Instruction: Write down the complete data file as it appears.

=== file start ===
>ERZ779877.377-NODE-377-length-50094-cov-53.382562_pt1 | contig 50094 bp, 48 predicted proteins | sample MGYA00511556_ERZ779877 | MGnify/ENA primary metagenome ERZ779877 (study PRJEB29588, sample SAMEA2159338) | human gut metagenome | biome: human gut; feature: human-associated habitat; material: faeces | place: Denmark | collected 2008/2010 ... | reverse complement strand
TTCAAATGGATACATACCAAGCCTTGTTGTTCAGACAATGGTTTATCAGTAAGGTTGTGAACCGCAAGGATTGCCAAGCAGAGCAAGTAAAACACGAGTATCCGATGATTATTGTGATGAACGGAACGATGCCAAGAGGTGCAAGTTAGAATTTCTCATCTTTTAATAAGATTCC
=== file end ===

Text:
>ERZ779877.377-NODE-377-length-50094-cov-53.382562_pt1 | contig 50094 bp, 48 predicted proteins | sample MGYA00511556_ERZ779877 | MGnify/ENA primary metagenome ERZ779877 (study PRJEB29588, sample SAMEA2159338) | human gut metagenome | biome: human gut; feature: human-associated habitat; material: faeces | place: Denmark | collected 2008/2010 ... | reverse complement strand
TTCAAATGGATACATACCAAGCCTTGTTGTTCAGACAATGGTTTATCAGTAAGGTTGTGAACCGCAAGGATTGCCAAGCAGAGCAAGTAAAACACGAGTATCCGATGATTATTGTGATGAACGGAACGATGCCAAGAGGTGCAAGTTAGAATTTCTCATCTTTTAATAAGATTCC